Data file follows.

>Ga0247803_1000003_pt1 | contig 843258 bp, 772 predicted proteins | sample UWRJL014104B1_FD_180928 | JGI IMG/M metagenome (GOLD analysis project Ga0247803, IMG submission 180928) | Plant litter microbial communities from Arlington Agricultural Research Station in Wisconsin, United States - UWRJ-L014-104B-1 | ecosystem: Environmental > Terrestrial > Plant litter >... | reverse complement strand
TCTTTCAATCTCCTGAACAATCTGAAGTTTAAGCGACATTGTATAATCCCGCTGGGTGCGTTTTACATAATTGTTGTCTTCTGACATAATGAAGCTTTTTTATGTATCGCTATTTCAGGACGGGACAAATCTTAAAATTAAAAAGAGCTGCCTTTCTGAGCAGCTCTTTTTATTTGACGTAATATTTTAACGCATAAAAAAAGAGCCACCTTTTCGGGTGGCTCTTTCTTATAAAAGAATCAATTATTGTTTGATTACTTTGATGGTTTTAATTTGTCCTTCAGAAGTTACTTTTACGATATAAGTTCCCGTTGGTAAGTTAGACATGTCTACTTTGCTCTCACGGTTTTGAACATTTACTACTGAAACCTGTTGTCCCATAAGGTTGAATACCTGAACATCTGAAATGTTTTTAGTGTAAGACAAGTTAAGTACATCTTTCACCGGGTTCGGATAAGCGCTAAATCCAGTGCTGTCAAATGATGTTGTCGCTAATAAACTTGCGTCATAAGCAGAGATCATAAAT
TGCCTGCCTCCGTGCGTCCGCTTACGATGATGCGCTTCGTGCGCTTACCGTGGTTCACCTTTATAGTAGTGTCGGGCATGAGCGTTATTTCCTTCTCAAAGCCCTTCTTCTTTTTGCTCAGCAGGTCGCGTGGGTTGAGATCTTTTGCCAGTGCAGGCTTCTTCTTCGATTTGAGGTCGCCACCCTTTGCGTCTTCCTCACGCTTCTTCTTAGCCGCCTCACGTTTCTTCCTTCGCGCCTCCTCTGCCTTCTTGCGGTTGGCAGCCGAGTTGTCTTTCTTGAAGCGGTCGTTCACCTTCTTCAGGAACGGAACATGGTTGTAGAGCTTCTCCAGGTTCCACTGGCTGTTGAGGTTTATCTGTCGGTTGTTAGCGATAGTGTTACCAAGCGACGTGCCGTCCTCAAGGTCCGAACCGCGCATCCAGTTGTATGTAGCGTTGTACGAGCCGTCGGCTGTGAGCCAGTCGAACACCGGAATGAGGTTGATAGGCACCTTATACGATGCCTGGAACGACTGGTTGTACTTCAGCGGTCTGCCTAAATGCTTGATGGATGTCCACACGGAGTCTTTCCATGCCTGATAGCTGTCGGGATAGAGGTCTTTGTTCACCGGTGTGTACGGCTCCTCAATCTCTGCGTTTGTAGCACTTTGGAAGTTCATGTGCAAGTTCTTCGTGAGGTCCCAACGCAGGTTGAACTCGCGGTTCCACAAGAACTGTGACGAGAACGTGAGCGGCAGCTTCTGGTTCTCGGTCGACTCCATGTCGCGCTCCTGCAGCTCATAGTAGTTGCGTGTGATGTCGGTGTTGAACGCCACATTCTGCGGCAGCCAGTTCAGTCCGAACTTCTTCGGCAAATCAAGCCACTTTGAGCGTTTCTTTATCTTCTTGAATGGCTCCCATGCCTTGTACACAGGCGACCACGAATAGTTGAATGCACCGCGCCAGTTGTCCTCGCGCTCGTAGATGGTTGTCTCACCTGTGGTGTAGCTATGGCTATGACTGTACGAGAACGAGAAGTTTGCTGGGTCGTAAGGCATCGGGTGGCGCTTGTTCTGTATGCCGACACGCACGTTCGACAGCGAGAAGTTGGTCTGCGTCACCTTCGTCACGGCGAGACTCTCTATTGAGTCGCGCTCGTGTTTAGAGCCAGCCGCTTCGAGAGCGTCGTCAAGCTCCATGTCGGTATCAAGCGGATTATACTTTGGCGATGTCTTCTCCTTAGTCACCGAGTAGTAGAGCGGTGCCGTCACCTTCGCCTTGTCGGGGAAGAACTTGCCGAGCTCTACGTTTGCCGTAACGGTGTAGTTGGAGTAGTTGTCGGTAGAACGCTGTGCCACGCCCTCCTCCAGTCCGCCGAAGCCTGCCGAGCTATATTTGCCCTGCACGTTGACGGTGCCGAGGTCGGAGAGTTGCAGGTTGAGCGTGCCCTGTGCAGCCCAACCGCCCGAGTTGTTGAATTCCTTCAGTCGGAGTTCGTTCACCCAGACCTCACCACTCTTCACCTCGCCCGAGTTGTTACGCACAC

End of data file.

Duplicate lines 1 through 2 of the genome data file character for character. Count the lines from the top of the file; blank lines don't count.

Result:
>Ga0247803_1000003_pt1 | contig 843258 bp, 772 predicted proteins | sample UWRJL014104B1_FD_180928 | JGI IMG/M metagenome (GOLD analysis project Ga0247803, IMG submission 180928) | Plant litter microbial communities from Arlington Agricultural Research Station in Wisconsin, United States - UWRJ-L014-104B-1 | ecosystem: Environmental > Terrestrial > Plant litter >... | reverse complement strand
TCTTTCAATCTCCTGAACAATCTGAAGTTTAAGCGACATTGTATAATCCCGCTGGGTGCGTTTTACATAATTGTTGTCTTCTGACATAATGAAGCTTTTTTATGTATCGCTATTTCAGGACGGGACAAATCTTAAAATTAAAAAGAGCTGCCTTTCTGAGCAGCTCTTTTTATTTGACGTAATATTTTAACGCATAAAAAAAGAGCCACCTTTTCGGGTGGCTCTTTCTTATAAAAGAATCAATTATTGTTTGATTACTTTGATGGTTTTAATTTGTCCTTCAGAAGTTACTTTTACGATATAAGTTCCCGTTGGTAAGTTAGACATGTCTACTTTGCTCTCACGGTTTTGAACATTTACTACTGAAACCTGTTGTCCCATAAGGTTGAATACCTGAACATCTGAAATGTTTTTAGTGTAAGACAAGTTAAGTACATCTTTCACCGGGTTCGGATAAGCGCTAAATCCAGTGCTGTCAAATGATGTTGTCGCTAATAAACTTGCGTCATAAGCAGAGATCATAAAT